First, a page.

Commission Implementing Regulation 2016/996 classifies a powder consisting of dried leaves of the moringa tree that is used as an ingredient in foods, to prepare teas or as a food supplement under CN code 1212 99 95 as other vegetable products used primarily for human consumption.
EU amends Explanatory Note for Printed Circuits and Cameras
On 15 June 2016, the Commission replaced the existing CN Explanatory Note (CNEN) for tariff subheading 8536 69 30 (relating to plugs and sockets for printed circuits), and deleted the CNEN for subheading 8536 69 90. The new CNEN clarifies the subheading scope and provides examples of products that are included or excluded from it.
The Commission also replaced the CNENs clarifying the scope of, and highlighting the differences between, the subheadings for digital cameras (CN code 8525 80 30) and video camera recorders (CN codes 8525 80 91 and 8525 80 99).
EU amends Explanatory Note for certain sauces
On 15 June 2016, the Commission amended the CNEN for heading 2103 (`sauces and preparations therefor; mixed condiments and mixed seasonings; mustard flour and meal and prepared mustard') to clarify the scope of the heading with respect to sweet sauces that can be used as dessert sauces or toppings.
EU amends Explanatory Notes with respect to seed husks and mucilages and thickeners
Also on 15 June 2016, the Commission amended the CNENs for subheading 1211 90 86 and 1302 39 00 as regards the classification of seed husks of Psyllium. It also inserted a CNEN for subheadings 1302 31 00 and 1302 39 00 for mucilages and thickeners as regards fulfilment of the criteria for heading 1302, by swelling or dissolving the product.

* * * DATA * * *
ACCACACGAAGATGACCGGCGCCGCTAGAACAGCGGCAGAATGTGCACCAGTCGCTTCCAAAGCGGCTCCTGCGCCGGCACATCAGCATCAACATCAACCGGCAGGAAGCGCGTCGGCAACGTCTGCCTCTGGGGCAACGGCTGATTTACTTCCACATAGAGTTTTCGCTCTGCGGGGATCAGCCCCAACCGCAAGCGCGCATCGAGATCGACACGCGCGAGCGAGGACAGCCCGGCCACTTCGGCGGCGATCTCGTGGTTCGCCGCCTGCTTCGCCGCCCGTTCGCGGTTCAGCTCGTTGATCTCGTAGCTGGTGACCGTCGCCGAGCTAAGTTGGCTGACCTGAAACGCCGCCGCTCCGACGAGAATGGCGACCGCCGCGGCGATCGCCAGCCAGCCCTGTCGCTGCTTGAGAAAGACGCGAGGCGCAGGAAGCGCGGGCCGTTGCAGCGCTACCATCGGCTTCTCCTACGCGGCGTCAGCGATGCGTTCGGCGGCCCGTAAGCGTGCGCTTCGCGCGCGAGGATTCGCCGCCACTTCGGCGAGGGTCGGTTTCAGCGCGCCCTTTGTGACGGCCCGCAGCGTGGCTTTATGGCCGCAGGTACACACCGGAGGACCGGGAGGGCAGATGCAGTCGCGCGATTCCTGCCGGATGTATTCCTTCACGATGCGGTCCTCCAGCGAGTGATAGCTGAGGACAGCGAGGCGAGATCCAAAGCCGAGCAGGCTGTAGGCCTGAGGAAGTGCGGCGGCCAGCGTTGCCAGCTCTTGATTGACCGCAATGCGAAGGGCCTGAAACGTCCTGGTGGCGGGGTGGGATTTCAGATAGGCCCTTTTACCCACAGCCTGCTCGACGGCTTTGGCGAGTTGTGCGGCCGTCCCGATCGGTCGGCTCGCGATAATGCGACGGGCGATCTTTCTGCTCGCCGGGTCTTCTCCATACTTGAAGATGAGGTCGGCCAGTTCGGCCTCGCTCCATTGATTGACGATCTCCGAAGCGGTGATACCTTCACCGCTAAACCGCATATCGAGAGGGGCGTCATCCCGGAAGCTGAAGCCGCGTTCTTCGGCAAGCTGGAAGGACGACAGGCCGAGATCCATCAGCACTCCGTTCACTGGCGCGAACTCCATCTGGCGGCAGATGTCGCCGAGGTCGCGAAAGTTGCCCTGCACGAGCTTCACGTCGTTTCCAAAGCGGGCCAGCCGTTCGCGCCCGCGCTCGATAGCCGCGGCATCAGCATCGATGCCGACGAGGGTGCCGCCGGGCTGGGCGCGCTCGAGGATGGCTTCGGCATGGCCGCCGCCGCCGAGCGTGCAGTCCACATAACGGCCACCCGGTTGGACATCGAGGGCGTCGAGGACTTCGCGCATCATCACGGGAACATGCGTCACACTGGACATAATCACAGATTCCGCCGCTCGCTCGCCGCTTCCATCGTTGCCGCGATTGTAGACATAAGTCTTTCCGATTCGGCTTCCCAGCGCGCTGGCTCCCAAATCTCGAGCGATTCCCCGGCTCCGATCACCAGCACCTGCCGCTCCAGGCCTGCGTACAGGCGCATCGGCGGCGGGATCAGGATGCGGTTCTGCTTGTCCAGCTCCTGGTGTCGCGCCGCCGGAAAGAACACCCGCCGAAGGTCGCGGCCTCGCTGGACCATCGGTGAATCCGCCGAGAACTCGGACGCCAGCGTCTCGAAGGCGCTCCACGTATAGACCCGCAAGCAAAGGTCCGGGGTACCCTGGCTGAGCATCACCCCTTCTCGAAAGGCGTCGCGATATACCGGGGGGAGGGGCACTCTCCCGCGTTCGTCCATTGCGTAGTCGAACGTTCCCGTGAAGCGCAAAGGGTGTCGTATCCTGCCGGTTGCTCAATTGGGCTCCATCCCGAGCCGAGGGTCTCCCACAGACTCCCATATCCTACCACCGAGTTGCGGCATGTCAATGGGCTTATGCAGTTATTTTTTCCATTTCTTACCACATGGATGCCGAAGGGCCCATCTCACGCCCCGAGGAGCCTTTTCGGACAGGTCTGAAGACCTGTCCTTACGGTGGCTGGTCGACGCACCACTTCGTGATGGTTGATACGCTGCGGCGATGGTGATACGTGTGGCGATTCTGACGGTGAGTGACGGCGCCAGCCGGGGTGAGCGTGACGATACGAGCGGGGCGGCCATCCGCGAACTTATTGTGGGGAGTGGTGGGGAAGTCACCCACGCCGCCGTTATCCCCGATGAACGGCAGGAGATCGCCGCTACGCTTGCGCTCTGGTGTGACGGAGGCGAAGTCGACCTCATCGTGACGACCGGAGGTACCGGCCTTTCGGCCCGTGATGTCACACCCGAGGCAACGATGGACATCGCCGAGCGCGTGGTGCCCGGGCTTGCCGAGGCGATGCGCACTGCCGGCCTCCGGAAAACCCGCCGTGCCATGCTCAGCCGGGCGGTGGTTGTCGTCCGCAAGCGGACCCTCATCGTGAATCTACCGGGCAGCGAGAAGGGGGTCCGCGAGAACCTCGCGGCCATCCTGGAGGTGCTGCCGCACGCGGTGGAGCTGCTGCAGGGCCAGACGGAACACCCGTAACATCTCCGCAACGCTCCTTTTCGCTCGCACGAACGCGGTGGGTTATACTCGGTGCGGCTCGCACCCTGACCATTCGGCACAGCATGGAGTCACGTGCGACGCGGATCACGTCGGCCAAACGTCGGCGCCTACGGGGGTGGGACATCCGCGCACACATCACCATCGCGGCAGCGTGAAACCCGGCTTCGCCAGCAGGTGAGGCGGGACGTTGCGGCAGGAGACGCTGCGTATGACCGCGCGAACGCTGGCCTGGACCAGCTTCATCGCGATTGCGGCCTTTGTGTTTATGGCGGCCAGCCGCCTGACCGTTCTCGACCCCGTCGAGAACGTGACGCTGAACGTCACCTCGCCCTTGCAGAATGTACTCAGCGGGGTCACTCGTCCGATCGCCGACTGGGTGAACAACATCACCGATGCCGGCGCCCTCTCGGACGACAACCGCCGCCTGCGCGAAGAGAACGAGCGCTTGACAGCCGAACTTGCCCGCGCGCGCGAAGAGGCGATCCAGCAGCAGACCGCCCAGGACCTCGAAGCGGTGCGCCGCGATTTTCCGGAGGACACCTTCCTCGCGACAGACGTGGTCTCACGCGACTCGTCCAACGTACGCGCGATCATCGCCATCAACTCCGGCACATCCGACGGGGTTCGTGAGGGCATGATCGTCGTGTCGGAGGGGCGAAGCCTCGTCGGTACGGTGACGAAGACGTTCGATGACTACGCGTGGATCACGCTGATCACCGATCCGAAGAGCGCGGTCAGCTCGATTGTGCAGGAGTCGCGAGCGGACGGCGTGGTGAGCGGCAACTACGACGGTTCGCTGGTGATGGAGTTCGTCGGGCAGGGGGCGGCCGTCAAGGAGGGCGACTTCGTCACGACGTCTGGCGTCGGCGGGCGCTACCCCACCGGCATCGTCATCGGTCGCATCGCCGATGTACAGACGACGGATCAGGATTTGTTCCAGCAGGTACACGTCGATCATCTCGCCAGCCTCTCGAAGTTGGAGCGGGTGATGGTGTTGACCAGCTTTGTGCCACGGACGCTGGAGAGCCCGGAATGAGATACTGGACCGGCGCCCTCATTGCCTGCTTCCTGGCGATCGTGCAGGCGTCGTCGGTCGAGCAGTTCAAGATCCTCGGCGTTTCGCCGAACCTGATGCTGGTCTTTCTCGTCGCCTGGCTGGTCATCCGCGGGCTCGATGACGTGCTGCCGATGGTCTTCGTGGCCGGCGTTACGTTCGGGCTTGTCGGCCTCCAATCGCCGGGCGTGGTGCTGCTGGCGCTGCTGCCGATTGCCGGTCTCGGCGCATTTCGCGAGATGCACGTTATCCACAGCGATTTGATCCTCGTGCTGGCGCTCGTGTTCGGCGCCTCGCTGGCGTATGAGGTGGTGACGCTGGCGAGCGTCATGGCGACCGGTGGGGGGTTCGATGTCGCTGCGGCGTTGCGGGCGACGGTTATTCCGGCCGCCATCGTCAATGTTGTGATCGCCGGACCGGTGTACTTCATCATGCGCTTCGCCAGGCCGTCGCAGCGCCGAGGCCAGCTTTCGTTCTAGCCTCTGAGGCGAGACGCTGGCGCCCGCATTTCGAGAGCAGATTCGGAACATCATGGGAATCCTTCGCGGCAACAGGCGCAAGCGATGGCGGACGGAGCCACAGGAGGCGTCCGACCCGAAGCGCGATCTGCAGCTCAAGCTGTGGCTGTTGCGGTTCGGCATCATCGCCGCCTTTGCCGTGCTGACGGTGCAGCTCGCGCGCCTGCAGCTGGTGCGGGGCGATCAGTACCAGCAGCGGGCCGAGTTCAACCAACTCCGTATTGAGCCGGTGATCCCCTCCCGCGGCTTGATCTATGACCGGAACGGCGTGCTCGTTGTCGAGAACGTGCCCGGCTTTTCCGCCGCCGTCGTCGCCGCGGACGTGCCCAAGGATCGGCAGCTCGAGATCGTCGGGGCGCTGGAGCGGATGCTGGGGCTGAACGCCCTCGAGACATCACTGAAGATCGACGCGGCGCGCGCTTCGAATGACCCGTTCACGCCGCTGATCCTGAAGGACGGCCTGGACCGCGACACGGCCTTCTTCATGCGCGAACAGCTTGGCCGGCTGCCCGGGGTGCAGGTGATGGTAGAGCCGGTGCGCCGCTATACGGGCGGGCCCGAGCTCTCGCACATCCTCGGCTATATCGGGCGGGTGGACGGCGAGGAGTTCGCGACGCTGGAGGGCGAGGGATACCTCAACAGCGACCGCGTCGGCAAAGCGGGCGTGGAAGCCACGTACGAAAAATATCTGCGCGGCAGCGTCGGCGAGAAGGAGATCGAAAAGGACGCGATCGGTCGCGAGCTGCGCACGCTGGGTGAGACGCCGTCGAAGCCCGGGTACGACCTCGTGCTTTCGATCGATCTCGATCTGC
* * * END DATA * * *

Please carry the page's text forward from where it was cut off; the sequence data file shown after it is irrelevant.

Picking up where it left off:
EU amends Explanatory Note for blanched vegetables
The Commission has also amended the EN to Chapter 7 (`edible vegetables and certain roots and tubers') with respect to the blanching of vegetables.
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Nomenclature Committee Developments
a) CN Sector The agenda for the 171st meeting of the CN Sector of the Tariff and Nomenclature Section of the Customs Code Committee (Nomenclature Committee) (scheduled for 19 July 2016) reveals that the Commission and national experts will discuss, inter alia, the classification of blind rivet nuts (under heading 7318), the CN 2017 (including amendments resulting from ITA-II), and amendments to the CN to reflect the outcome of the Article XXIV negotiations between the EU and China following Croatia's accession to the EU.
Amendment of EU-Jordan Rules of Origin
On 16 June 2016, the Commission submitted to the EU Council a proposal for a Decision amending the rules of origin protocol and the methods of administrative cooperation in the Association Agreement between the EU and Jordan. The aim of this amendment is to temporarily relax the origin rules under the Agreement to take into account the Syrian crisis and to support the region.
Special Procedures Section